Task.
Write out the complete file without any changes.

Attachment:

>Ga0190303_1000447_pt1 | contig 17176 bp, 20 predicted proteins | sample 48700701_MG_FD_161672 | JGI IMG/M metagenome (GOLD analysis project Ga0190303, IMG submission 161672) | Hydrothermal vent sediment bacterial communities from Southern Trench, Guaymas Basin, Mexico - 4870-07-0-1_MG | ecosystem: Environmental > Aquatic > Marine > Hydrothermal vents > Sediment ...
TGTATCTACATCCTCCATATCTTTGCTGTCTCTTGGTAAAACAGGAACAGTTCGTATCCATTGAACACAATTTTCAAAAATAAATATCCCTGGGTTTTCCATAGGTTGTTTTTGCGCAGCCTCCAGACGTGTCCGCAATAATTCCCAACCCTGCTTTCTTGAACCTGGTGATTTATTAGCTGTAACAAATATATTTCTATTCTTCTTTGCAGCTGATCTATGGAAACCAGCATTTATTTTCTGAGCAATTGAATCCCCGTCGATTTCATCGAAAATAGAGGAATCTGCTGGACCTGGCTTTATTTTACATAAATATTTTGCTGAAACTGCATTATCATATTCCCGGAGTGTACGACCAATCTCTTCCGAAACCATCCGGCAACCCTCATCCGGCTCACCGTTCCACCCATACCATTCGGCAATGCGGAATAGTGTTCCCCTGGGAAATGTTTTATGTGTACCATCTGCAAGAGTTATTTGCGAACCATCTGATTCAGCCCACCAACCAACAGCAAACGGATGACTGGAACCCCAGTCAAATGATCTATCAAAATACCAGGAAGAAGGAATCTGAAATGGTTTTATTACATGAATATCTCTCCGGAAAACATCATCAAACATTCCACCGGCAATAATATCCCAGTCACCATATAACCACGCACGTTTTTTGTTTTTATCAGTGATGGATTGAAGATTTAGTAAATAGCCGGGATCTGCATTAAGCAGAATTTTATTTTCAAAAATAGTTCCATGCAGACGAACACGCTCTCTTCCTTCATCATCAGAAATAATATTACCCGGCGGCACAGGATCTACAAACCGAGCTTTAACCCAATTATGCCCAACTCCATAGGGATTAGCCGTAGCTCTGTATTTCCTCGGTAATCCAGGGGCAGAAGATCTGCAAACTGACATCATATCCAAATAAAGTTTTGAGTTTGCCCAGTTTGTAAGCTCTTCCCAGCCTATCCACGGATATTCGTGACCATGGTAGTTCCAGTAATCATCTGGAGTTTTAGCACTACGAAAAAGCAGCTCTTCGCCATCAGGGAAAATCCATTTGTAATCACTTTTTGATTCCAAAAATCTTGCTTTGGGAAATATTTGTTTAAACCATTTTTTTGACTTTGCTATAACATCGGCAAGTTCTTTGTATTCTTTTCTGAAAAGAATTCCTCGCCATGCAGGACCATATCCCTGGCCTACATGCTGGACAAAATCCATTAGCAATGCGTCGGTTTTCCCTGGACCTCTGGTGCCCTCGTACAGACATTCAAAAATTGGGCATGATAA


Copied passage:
>Ga0190303_1000447_pt1 | contig 17176 bp, 20 predicted proteins | sample 48700701_MG_FD_161672 | JGI IMG/M metagenome (GOLD analysis project Ga0190303, IMG submission 161672) | Hydrothermal vent sediment bacterial communities from Southern Trench, Guaymas Basin, Mexico - 4870-07-0-1_MG | ecosystem: Environmental > Aquatic > Marine > Hydrothermal vents > Sediment ...
TGTATCTACATCCTCCATATCTTTGCTGTCTCTTGGTAAAACAGGAACAGTTCGTATCCATTGAACACAATTTTCAAAAATAAATATCCCTGGGTTTTCCATAGGTTGTTTTTGCGCAGCCTCCAGACGTGTCCGCAATAATTCCCAACCCTGCTTTCTTGAACCTGGTGATTTATTAGCTGTAACAAATATATTTCTATTCTTCTTTGCAGCTGATCTATGGAAACCAGCATTTATTTTCTGAGCAATTGAATCCCCGTCGATTTCATCGAAAATAGAGGAATCTGCTGGACCTGGCTTTATTTTACATAAATATTTTGCTGAAACTGCATTATCATATTCCCGGAGTGTACGACCAATCTCTTCCGAAACCATCCGGCAACCCTCATCCGGCTCACCGTTCCACCCATACCATTCGGCAATGCGGAATAGTGTTCCCCTGGGAAATGTTTTATGTGTACCATCTGCAAGAGTTATTTGCGAACCATCTGATTCAGCCCACCAACCAACAGCAAACGGATGACTGGAACCCCAGTCAAATGATCTATCAAAATACCAGGAAGAAGGAATCTGAAATGGTTTTATTACATGAATATCTCTCCGGAAAACATCATCAAACATTCCACCGGCAATAATATCCCAGTCACCATATAACCACGCACGTTTTTTGTTTTTATCAGTGATGGATTGAAGATTTAGTAAATAGCCGGGATCTGCATTAAGCAGAATTTTATTTTCAAAAATAGTTCCATGCAGACGAACACGCTCTCTTCCTTCATCATCAGAAATAATATTACCCGGCGGCACAGGATCTACAAACCGAGCTTTAACCCAATTATGCCCAACTCCATAGGGATTAGCCGTAGCTCTGTATTTCCTCGGTAATCCAGGGGCAGAAGATCTGCAAACTGACATCATATCCAAATAAAGTTTTGAGTTTGCCCAGTTTGTAAGCTCTTCCCAGCCTATCCACGGATATTCGTGACCATGGTAGTTCCAGTAATCATCTGGAGTTTTAGCACTACGAAAAAGCAGCTCTTCGCCATCAGGGAAAATCCATTTGTAATCACTTTTTGATTCCAAAAATCTTGCTTTGGGAAATATTTGTTTAAACCATTTTTTTGACTTTGCTATAACATCGGCAAGTTCTTTGTATTCTTTTCTGAAAAGAATTCCTCGCCATGCAGGACCATATCCCTGGCCTACATGCTGGACAAAATCCATTAGCAATGCGTCGGTTTTCCCTGGACCTCTGGTGCCCTCGTACAGACATTCAAAAATTGGGCATGATAA